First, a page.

Posted by: coolchick at January 7, 2010 7:09 PM

My family and I fly regularly. We fly a great deal internationally. The danger is there, but I don't think about it much. Fear shouldn't drive our lives. I'm sensitive to this as one of my sisters and my mother-in-law both hate to fly.

This could have happened anywhere. I feel the fuss is just because of the hatred growing for President Obama. How do you protect planes 100% when someone is willing to die to take you out? I feel we can always improve, but I don't think there is a way to make us totally safe.

The thing I have issue with is that I don't feel the TSA is well trained. The environment overseas is totally different. They talk to you privately and it is professional.

I've seen the TSA bully young men flying in from Europe, I realize their job and what they are looking for. But, I took issue with it as they were acting like bullies for everyone to see while we were in a holding room to pickup our bags. These men had just passed through security.

Will I be happy if I'm asked to get a body scan? No, but I feel we all have to do our part. I got extra attention and frisked a few years ago. My take was it was liberals day. There didn't seem to be any reason to why I got picked for the special line.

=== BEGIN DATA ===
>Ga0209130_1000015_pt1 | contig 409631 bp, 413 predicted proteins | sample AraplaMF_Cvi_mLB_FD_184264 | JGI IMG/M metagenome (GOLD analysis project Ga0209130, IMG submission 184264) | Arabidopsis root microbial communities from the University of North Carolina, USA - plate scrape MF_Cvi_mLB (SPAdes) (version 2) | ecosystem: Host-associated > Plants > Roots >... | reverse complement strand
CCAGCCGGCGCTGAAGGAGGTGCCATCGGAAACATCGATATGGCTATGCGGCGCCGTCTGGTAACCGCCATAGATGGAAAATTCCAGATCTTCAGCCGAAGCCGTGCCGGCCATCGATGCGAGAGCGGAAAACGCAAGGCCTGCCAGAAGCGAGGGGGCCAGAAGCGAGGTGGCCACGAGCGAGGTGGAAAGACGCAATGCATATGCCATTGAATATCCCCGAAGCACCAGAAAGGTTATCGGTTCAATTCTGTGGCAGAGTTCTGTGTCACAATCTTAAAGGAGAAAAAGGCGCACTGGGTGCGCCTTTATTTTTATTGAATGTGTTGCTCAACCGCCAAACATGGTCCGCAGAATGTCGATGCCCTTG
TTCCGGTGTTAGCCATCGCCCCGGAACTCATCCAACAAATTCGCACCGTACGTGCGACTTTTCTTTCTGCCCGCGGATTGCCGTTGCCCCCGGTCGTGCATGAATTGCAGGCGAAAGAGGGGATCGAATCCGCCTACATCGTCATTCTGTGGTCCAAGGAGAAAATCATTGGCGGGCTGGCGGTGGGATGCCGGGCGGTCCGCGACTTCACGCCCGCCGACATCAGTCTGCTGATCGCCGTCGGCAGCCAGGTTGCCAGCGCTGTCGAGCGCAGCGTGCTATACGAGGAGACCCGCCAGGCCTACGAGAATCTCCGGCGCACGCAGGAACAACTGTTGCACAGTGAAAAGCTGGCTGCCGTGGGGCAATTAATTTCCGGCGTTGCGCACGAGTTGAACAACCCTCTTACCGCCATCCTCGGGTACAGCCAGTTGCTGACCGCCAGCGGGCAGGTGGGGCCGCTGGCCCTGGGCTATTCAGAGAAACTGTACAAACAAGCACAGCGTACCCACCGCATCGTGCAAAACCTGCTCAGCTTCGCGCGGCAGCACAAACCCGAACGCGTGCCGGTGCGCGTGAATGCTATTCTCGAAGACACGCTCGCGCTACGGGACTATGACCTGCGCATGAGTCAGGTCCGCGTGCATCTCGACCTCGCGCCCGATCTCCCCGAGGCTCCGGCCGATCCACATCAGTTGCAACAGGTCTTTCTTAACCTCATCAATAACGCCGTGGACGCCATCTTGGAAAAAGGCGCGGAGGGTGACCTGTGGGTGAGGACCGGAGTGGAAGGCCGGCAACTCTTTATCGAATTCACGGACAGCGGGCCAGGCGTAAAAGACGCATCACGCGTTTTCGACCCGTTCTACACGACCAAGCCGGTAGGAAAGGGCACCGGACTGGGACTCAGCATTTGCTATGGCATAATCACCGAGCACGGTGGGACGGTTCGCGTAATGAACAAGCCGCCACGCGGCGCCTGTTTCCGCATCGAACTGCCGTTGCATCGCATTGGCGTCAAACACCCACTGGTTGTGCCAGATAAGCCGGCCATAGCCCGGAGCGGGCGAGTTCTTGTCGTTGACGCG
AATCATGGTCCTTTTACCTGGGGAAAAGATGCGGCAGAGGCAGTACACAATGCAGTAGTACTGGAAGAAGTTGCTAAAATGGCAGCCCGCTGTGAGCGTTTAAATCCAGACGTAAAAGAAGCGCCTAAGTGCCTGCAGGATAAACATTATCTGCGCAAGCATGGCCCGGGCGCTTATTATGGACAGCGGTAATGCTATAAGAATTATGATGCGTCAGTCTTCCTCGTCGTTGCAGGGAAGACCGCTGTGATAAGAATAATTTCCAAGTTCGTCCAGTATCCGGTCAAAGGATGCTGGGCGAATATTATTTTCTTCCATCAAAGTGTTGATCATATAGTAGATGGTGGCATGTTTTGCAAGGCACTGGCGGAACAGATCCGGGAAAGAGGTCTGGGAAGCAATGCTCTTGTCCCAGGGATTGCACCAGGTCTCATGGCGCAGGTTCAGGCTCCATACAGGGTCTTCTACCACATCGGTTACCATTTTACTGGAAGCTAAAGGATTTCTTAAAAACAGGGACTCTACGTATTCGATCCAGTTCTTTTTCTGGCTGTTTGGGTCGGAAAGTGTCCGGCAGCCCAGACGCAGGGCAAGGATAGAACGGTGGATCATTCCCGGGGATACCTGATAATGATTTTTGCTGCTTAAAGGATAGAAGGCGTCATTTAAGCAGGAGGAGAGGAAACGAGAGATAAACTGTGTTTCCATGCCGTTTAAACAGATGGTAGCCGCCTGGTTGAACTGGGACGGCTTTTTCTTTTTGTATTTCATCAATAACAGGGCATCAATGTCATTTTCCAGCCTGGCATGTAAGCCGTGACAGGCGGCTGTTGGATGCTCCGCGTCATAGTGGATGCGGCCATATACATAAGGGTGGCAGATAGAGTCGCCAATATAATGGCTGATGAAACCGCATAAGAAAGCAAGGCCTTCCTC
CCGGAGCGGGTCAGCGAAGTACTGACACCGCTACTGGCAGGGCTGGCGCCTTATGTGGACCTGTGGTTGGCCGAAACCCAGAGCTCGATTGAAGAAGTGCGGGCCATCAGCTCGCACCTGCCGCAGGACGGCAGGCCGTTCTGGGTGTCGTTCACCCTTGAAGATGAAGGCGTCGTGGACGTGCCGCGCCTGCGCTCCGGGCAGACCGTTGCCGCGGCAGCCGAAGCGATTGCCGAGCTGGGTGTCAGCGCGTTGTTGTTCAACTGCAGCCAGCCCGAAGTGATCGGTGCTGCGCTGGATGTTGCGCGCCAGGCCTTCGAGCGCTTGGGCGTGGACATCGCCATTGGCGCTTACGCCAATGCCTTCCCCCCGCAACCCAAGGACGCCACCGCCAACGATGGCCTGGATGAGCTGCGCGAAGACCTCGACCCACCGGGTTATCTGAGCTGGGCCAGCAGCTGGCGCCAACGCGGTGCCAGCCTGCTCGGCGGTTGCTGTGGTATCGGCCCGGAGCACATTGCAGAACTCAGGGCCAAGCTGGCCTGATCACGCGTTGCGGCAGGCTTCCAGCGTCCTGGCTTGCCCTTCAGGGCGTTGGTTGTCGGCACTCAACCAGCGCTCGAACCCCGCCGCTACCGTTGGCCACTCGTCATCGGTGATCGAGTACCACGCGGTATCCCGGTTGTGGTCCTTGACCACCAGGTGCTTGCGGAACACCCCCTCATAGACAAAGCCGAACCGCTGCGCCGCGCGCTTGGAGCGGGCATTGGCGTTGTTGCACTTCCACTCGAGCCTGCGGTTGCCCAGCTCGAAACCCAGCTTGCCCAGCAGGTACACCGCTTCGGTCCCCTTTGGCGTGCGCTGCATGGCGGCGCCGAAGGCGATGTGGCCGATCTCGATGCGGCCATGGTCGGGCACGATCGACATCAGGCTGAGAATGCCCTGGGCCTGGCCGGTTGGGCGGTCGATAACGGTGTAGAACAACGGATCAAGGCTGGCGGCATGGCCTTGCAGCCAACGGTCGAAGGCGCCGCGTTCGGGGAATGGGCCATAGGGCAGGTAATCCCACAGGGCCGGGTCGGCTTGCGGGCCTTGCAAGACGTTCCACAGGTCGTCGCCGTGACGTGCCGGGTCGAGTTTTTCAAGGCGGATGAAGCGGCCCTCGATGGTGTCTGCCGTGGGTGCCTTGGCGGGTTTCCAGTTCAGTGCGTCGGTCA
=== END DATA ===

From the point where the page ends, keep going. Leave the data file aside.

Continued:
Posted by: One Mom's Opinion at January 7, 2010 7:31 PM

I also have an irrational fear of flying. I think that it's the feeling of not being in control of a situation. There are so many things that can go wrong "up there" that the simple act of walking through an xray machine so someone can look at my flabby little body really doesn't concern me as much as the thought of being imprisoned that far off the ground.

Posted by: rcat at January 7, 2010 8:03 PM

I also have an irrational fear of flying. I think that it's the feeling of not being in control of a situation. There are so many things that can go wrong "up there" that the simple act of walking through an xray machine so someone can look at my flabby little body really doesn't concern me as much as the thought of being imprisoned that far off the ground.

Posted by: rcat at January 7, 2010 8:03 PM